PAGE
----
If all goes according to plan, roll: will open its first store outside Ohio in mid-April.
The bicycle shop’s fourth location will be in a 4,300-square-foot space on Clybourn Avenue in Lincoln Park, meaning its customer demographics and retail neighbors will be comparable to those at roll:’s Lane Avenue location.
“We feel very comfortable with our ability to serve the local community there,” says Stuart Hunter, owner of roll:.
Expanding into a new market seemed like a natural next step for the growing retailer.
“With that familiarity and intersection of customer profile comes the added potential for further growth that a large city like Chicago affords,” Hunter says. “And at the end of the day, Chicago is a city we are personally very fond of and enjoy spending time in, which is a huge plus when you think about the fact that we’re going to be spending a lot of time there.”
roll:’s first store was located in a 2,400-square-foot space on Polaris Parkway that is now occupied by Carfagna’s. Then it moved to a 3,800-square-foot space on the north side of the street before finally settling into its current home, a 7,000-square-foot space that doubles as a shop and an office for the roll: support team.
To learn how what drives the entire roll: enterprise, how Hunter has worked to stay head of the curve, and his advice for business owners who are just starting out, keep reading.
The Metropreneur: What do you think makes roll: different from other bicycle shops?
Stuart Hunter: I think there are many things. Perhaps it’s best summed up by an unwavering commitment to improving the customer experience in every decision we make. It drives our entire business. From location strategy, store layout and design, hiring and compensation strategies, and even supplier agreements− the whole thing. Every decision goes through the customer filter first.
Tactically, it’s easy to point to unique aspects of our stores. One of the things I’m most proud of is the roll: perfect fit system. As part of our process, our system generates a 3D body map of the skeletal geometry of every customer, which we use to fit them first to the correct size of bike and then make all the fine height and length adjustments needed to fit their unique body geometry perfectly. It’s something absolutely unique to roll:.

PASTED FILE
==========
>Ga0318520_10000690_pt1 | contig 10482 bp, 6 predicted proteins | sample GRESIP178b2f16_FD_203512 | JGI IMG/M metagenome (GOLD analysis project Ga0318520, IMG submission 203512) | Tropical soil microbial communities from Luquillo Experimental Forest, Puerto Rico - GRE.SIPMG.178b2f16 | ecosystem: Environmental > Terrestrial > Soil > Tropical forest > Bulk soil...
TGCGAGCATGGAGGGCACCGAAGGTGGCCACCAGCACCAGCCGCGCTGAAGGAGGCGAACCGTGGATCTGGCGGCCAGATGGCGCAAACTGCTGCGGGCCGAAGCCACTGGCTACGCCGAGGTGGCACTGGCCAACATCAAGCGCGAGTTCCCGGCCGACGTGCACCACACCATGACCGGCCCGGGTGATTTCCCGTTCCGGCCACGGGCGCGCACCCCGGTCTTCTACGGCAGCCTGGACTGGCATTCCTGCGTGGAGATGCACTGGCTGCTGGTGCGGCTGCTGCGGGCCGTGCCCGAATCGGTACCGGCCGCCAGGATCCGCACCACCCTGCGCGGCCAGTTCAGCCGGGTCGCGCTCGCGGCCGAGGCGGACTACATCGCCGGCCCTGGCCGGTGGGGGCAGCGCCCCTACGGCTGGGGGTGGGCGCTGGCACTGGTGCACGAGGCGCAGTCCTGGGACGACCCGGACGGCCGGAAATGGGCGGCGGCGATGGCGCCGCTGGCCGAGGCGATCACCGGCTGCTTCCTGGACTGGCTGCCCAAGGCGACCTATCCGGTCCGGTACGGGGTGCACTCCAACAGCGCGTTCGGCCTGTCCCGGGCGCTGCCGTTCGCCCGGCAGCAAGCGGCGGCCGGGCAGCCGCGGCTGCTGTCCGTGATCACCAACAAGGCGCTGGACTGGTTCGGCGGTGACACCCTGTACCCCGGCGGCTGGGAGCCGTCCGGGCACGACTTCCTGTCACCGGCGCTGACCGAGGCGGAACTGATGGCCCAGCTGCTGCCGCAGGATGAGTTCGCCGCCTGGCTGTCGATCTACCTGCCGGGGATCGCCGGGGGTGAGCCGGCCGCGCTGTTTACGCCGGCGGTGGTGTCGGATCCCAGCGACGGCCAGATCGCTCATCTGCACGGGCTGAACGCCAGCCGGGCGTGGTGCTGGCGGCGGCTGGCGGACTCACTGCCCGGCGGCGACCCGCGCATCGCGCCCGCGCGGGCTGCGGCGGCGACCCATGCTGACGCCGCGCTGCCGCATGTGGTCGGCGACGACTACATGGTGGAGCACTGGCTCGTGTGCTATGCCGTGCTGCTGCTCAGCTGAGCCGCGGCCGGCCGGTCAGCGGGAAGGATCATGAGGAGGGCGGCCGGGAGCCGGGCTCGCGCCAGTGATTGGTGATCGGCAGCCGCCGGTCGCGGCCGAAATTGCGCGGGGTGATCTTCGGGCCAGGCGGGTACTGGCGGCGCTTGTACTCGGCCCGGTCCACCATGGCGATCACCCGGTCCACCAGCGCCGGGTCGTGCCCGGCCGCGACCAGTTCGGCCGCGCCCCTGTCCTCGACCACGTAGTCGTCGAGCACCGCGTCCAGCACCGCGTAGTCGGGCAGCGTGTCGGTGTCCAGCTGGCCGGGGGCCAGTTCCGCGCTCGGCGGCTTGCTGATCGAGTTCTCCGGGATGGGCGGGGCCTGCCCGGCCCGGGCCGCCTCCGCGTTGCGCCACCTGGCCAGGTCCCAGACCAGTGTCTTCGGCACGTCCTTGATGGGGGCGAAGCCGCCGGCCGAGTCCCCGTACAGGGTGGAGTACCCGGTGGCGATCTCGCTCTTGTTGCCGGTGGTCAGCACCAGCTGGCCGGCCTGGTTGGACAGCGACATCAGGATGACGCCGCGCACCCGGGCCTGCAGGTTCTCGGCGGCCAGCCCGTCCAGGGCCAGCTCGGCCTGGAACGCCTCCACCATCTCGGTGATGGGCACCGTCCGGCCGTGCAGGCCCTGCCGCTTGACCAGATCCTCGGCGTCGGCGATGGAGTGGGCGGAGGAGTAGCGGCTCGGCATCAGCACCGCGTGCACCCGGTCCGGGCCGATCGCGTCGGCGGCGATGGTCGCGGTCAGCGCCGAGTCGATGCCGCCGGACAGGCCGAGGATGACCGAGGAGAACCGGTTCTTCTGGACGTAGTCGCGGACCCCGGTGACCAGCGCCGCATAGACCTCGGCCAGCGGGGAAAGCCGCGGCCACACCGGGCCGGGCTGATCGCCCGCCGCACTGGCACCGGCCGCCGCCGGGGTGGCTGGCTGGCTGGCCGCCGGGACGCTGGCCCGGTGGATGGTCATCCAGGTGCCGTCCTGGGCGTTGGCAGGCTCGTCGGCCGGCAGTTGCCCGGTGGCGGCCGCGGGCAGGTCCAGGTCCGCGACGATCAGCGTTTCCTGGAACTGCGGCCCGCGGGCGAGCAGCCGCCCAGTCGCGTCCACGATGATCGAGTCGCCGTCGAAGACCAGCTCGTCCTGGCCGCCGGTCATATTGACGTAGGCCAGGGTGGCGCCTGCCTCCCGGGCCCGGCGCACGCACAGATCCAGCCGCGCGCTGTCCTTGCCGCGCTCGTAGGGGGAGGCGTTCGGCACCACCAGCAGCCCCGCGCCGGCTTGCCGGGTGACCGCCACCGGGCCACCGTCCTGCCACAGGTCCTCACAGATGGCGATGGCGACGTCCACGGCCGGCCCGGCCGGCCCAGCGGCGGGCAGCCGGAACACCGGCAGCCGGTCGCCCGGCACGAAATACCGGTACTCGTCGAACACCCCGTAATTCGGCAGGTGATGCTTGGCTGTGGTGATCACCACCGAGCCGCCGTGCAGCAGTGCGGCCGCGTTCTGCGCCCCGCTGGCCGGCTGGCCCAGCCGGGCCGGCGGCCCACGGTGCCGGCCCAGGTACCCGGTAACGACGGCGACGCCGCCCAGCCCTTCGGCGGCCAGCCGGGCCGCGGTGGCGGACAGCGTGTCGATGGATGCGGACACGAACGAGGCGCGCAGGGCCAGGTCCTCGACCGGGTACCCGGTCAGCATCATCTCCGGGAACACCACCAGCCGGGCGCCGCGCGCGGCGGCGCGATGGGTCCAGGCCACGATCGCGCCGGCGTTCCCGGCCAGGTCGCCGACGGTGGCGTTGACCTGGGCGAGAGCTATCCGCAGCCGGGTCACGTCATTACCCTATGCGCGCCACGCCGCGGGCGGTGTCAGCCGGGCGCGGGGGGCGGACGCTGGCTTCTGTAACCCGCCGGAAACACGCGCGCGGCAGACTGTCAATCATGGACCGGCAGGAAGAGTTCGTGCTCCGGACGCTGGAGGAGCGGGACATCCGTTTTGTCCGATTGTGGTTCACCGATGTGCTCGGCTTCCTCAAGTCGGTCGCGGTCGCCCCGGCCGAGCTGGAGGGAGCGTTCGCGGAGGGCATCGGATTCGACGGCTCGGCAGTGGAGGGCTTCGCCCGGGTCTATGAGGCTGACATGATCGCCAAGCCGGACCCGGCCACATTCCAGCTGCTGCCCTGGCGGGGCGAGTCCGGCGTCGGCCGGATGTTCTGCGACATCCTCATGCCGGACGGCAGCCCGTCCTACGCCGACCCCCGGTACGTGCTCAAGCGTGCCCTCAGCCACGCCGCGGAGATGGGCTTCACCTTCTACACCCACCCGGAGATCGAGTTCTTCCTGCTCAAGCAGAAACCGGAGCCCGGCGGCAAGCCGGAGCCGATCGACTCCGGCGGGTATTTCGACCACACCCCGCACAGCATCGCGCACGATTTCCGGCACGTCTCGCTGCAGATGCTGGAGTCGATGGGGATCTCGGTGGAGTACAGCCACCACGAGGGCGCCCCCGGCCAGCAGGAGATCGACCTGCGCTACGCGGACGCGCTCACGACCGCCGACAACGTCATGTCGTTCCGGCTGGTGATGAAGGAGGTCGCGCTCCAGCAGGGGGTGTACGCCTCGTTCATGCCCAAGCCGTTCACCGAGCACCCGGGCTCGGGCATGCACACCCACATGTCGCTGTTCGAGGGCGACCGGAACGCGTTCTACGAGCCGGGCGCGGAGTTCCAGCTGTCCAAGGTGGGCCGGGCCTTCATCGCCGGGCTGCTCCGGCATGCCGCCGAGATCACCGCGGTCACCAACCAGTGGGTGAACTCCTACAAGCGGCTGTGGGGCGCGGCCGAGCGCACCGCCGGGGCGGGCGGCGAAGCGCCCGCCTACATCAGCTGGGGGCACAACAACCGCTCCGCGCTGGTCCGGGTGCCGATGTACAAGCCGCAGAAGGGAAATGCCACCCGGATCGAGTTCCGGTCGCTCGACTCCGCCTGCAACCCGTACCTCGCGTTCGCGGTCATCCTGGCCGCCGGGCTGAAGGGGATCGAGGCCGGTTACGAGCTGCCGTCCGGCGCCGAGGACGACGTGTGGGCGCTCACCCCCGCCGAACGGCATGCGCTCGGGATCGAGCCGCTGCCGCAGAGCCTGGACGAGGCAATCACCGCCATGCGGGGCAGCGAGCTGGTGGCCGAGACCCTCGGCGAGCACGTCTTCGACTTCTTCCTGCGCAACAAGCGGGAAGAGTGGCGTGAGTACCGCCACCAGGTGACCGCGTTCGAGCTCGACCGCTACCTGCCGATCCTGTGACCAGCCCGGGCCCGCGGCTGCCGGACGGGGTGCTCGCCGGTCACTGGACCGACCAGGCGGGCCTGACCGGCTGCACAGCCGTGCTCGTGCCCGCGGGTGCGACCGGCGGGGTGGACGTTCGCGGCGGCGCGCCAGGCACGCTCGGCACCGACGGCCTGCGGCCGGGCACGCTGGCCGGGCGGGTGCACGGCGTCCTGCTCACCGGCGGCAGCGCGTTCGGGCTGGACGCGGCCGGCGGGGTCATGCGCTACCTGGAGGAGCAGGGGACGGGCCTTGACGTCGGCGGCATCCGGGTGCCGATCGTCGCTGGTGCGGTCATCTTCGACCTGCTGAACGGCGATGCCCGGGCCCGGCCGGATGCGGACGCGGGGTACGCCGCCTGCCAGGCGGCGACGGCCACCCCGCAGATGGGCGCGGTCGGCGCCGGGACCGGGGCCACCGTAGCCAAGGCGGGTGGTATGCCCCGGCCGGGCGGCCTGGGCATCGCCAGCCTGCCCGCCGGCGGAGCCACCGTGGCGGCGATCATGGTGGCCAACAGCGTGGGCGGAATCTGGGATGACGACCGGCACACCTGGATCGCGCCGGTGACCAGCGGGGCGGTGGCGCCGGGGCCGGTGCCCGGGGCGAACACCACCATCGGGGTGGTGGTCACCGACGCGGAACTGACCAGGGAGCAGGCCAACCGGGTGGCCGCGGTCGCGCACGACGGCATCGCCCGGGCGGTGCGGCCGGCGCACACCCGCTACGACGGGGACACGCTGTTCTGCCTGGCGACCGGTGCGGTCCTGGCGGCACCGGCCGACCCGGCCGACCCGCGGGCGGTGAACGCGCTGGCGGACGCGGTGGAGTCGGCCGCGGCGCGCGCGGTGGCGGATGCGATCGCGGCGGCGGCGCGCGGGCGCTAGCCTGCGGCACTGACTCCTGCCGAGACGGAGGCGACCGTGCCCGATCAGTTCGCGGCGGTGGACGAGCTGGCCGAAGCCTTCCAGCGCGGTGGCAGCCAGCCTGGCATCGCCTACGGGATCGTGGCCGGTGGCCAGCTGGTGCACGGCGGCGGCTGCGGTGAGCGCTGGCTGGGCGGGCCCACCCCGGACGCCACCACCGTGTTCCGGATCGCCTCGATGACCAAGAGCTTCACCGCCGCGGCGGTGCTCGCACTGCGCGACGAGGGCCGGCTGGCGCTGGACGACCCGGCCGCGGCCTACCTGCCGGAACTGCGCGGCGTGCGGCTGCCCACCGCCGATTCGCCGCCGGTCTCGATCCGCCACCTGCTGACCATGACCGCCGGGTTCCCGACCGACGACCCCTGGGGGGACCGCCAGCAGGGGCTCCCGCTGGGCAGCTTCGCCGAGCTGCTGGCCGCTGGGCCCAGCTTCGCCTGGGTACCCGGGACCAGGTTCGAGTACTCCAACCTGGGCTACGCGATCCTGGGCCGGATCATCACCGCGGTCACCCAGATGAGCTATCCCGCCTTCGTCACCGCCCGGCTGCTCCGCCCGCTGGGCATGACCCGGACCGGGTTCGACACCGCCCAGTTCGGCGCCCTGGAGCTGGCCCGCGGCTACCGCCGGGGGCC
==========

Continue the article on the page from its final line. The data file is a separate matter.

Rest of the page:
It’s quick, completely painless, and free with every bike. I’m amazed how many people have had a poorly fitting bike in their life, which has almost turned them away from riding. We aim to fix that and invite people back into the sport.
[M]: How did you know it was time to move beyond Central Ohio?
SH: We’ve had a lot of focus on playing with the volume controls of size, format and location of stores in our business over the last few years. As we ran through 2012, it feels we’ve found our groove with three stores serving Columbus. Concurrently, we’ve also spent a lot of energy building out our store support team to better serve the business and allow our store teams more time to do what they do best, which is share a love of riding bikes with customers.
So as we turned back to growth, and with the support team in place, it felt natural to look for other cities where we could build on what we have created here in Columbus. A huge challenge, but one that the whole team is excited to tackle.
[M]: What’s the biggest business lesson you’ve learned since launching roll: in 2005?
SH: Great ideas, are just that: great ideas. But a great idea is not the same as a great business. Coming from a brand development and design background, getting our hands dirty in the other 80 percent of what builds a great idea into a great business, has been hugely challenging as well as hugely rewarding personally.
[M]: What advice would you give to a business owner who’s just starting out?
SH: You have to be willing to test your ideas, learn, adjust, eat a little humble pie, test again, play with the volume controls, dig deep, adjust, throw out your assumptions, trust your team, and be really, really honest with yourself. You have to really ask yourself, “Do I have the stomach for this?” But it’s a hell of a great ride.
[M]: Is there anything else you think we should know?
SH: My five-year-old kicked my ass with a five move set piece checkmate I never even saw coming when he got home from school the other night. I’m sure there’s a life lesson in there somewhere.
To learn more about roll:, visit roll-online.com.